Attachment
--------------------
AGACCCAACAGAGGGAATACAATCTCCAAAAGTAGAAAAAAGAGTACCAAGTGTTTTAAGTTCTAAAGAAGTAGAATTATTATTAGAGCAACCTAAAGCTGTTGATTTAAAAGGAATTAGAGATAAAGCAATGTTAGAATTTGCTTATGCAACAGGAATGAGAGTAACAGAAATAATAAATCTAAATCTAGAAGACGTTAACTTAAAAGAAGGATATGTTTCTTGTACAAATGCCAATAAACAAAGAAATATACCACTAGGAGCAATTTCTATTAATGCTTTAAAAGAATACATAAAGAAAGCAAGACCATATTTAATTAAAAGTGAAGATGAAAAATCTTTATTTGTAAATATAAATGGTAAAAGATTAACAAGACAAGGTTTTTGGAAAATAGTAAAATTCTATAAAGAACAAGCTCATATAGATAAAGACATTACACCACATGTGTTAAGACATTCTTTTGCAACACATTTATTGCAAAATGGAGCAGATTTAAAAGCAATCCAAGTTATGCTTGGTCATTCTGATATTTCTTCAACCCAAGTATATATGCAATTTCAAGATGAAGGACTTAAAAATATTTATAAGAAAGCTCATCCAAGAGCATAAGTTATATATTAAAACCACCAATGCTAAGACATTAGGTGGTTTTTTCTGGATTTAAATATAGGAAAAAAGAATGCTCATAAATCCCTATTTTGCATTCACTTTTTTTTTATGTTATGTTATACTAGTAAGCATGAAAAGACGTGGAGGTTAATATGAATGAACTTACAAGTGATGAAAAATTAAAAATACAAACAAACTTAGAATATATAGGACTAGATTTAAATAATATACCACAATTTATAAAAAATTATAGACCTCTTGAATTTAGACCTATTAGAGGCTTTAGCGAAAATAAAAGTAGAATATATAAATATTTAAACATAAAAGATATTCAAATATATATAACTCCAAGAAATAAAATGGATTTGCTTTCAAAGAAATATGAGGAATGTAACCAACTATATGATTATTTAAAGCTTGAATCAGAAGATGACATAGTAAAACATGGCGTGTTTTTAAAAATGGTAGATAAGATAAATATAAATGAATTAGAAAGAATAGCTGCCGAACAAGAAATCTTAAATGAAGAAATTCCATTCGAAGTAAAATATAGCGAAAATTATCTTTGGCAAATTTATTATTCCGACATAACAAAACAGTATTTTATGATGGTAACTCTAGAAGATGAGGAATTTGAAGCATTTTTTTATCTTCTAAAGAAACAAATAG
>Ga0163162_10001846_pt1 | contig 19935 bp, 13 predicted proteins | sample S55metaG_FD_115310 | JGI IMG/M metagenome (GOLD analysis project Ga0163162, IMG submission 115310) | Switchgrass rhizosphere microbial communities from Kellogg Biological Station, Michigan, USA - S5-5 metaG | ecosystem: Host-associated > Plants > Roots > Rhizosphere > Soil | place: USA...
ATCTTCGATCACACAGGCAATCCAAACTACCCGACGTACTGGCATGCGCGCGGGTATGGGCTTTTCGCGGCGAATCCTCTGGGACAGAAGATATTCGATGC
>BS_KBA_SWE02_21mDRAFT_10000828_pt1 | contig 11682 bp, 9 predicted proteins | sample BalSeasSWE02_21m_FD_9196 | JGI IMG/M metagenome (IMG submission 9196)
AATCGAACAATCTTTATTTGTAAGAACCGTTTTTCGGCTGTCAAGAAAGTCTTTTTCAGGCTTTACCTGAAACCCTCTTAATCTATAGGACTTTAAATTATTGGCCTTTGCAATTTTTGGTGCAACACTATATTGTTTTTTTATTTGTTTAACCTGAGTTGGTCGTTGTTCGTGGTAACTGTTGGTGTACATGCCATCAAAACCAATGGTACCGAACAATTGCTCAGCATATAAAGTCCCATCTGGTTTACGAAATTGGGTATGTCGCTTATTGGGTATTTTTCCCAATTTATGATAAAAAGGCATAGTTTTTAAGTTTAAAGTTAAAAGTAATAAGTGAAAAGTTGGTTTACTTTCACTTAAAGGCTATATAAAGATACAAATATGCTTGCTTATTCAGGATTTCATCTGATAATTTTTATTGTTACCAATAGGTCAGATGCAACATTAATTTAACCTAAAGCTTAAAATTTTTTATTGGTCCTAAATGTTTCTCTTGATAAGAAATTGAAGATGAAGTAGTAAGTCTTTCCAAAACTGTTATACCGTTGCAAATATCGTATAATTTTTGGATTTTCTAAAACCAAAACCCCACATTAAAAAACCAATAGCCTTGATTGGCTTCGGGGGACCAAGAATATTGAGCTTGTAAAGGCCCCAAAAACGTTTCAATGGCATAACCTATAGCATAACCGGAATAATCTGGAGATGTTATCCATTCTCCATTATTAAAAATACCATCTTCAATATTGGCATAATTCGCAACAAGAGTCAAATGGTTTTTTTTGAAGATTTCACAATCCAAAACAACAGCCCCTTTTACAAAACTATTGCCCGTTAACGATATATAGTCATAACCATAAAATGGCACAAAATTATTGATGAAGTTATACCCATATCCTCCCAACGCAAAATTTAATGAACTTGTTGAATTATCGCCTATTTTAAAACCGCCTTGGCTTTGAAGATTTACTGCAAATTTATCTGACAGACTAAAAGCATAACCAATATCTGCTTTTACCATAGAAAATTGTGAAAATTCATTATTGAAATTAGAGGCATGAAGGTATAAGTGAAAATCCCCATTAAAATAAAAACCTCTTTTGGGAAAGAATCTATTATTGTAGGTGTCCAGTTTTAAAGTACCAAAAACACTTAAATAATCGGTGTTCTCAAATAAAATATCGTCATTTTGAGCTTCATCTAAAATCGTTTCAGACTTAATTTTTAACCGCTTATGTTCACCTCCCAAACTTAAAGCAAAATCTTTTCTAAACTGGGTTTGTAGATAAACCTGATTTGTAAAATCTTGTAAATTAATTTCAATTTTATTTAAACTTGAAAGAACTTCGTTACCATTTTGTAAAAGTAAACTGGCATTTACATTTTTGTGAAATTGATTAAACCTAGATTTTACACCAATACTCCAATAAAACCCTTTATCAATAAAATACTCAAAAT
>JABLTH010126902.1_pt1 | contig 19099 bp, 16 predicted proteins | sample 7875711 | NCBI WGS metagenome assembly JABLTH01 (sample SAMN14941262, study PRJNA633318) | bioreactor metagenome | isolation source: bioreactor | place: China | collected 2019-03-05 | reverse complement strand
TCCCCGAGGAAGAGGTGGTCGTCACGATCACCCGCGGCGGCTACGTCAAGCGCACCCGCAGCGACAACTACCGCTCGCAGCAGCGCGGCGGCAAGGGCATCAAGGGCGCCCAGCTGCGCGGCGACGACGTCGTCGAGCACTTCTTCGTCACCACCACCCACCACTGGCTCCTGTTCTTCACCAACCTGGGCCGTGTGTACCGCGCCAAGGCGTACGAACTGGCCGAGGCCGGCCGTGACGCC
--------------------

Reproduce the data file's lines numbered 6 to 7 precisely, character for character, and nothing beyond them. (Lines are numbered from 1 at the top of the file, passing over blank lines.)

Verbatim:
>JABLTH010126902.1_pt1 | contig 19099 bp, 16 predicted proteins | sample 7875711 | NCBI WGS metagenome assembly JABLTH01 (sample SAMN14941262, study PRJNA633318) | bioreactor metagenome | isolation source: bioreactor | place: China | collected 2019-03-05 | reverse complement strand
TCCCCGAGGAAGAGGTGGTCGTCACGATCACCCGCGGCGGCTACGTCAAGCGCACCCGCAGCGACAACTACCGCTCGCAGCAGCGCGGCGGCAAGGGCATCAAGGGCGCCCAGCTGCGCGGCGACGACGTCGTCGAGCACTTCTTCGTCACCACCACCCACCACTGGCTCCTGTTCTTCACCAACCTGGGCCGTGTGTACCGCGCCAAGGCGTACGAACTGGCCGAGGCCGGCCGTGACGCC